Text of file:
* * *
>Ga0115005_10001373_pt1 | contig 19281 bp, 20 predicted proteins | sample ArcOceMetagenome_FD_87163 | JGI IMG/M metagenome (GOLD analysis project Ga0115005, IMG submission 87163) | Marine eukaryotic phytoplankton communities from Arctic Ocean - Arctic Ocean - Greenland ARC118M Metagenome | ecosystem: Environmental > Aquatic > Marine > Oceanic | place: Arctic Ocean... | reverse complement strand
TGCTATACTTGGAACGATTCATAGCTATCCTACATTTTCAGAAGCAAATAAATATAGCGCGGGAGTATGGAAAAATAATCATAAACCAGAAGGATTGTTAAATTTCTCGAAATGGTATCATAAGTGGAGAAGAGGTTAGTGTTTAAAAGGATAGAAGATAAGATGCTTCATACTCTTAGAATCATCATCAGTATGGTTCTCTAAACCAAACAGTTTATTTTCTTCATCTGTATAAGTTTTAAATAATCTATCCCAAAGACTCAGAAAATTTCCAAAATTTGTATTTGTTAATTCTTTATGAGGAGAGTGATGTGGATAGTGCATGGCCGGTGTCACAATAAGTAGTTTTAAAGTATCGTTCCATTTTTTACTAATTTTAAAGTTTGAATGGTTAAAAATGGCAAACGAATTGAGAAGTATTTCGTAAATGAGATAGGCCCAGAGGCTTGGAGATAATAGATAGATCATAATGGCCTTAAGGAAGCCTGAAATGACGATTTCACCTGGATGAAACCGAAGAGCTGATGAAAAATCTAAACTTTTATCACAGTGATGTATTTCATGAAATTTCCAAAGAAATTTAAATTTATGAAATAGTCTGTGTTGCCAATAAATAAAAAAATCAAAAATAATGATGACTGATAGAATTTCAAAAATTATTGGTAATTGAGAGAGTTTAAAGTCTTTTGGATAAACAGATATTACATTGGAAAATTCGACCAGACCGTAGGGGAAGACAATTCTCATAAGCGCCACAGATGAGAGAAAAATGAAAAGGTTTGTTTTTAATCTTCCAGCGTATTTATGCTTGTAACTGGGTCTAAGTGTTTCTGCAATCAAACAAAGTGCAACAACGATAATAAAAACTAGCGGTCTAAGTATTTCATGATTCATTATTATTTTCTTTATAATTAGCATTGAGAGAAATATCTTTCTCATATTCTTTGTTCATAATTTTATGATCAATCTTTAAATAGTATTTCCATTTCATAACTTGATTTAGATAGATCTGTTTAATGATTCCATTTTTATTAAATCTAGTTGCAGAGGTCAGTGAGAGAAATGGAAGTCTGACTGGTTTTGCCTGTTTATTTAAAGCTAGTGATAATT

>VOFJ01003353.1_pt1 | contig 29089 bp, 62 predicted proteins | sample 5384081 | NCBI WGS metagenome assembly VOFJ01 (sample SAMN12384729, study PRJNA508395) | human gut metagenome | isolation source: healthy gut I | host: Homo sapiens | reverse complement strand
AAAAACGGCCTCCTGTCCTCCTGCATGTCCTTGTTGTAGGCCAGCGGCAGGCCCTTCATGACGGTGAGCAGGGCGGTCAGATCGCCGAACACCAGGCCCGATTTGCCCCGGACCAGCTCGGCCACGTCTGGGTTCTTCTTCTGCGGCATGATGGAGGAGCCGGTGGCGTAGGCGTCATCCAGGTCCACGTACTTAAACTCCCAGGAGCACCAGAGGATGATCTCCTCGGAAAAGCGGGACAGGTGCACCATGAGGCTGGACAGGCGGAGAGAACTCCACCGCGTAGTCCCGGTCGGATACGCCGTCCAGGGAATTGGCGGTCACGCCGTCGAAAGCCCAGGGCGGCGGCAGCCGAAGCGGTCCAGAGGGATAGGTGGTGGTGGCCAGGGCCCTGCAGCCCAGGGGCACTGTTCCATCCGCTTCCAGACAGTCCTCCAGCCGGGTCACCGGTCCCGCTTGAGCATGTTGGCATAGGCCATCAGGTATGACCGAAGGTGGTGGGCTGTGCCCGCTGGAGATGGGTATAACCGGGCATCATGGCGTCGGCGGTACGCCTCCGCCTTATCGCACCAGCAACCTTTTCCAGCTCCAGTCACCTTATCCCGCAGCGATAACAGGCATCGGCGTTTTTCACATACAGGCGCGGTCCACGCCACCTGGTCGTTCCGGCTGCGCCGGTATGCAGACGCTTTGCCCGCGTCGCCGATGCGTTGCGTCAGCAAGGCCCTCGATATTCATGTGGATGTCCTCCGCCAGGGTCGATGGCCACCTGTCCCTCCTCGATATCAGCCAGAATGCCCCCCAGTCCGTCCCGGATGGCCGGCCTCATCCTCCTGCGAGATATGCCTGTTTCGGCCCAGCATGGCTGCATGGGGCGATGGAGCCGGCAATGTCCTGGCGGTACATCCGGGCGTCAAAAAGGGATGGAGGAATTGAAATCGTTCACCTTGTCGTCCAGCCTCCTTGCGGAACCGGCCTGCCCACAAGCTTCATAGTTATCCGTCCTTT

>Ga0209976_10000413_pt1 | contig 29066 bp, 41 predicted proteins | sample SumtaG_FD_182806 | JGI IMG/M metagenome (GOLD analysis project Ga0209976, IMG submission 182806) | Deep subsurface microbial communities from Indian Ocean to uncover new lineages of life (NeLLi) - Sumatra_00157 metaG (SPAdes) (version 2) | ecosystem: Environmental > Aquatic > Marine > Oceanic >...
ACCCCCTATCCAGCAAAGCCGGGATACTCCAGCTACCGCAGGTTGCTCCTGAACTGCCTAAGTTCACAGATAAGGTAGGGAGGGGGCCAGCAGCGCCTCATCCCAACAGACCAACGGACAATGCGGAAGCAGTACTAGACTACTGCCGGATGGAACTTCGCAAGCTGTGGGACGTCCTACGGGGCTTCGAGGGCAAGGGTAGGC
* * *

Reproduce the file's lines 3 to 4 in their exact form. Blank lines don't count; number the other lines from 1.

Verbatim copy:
>VOFJ01003353.1_pt1 | contig 29089 bp, 62 predicted proteins | sample 5384081 | NCBI WGS metagenome assembly VOFJ01 (sample SAMN12384729, study PRJNA508395) | human gut metagenome | isolation source: healthy gut I | host: Homo sapiens | reverse complement strand
AAAAACGGCCTCCTGTCCTCCTGCATGTCCTTGTTGTAGGCCAGCGGCAGGCCCTTCATGACGGTGAGCAGGGCGGTCAGATCGCCGAACACCAGGCCCGATTTGCCCCGGACCAGCTCGGCCACGTCTGGGTTCTTCTTCTGCGGCATGATGGAGGAGCCGGTGGCGTAGGCGTCATCCAGGTCCACGTACTTAAACTCCCAGGAGCACCAGAGGATGATCTCCTCGGAAAAGCGGGACAGGTGCACCATGAGGCTGGACAGGCGGAGAGAACTCCACCGCGTAGTCCCGGTCGGATACGCCGTCCAGGGAATTGGCGGTCACGCCGTCGAAAGCCCAGGGCGGCGGCAGCCGAAGCGGTCCAGAGGGATAGGTGGTGGTGGCCAGGGCCCTGCAGCCCAGGGGCACTGTTCCATCCGCTTCCAGACAGTCCTCCAGCCGGGTCACCGGTCCCGCTTGAGCATGTTGGCATAGGCCATCAGGTATGACCGAAGGTGGTGGGCTGTGCCCGCTGGAGATGGGTATAACCGGGCATCATGGCGTCGGCGGTACGCCTCCGCCTTATCGCACCAGCAACCTTTTCCAGCTCCAGTCACCTTATCCCGCAGCGATAACAGGCATCGGCGTTTTTCACATACAGGCGCGGTCCACGCCACCTGGTCGTTCCGGCTGCGCCGGTATGCAGACGCTTTGCCCGCGTCGCCGATGCGTTGCGTCAGCAAGGCCCTCGATATTCATGTGGATGTCCTCCGCCAGGGTCGATGGCCACCTGTCCCTCCTCGATATCAGCCAGAATGCCCCCCAGTCCGTCCCGGATGGCCGGCCTCATCCTCCTGCGAGATATGCCTGTTTCGGCCCAGCATGGCTGCATGGGGCGATGGAGCCGGCAATGTCCTGGCGGTACATCCGGGCGTCAAAAAGGGATGGAGGAATTGAAATCGTTCACCTTGTCGTCCAGCCTCCTTGCGGAACCGGCCTGCCCACAAGCTTCATAGTTATCCGTCCTTT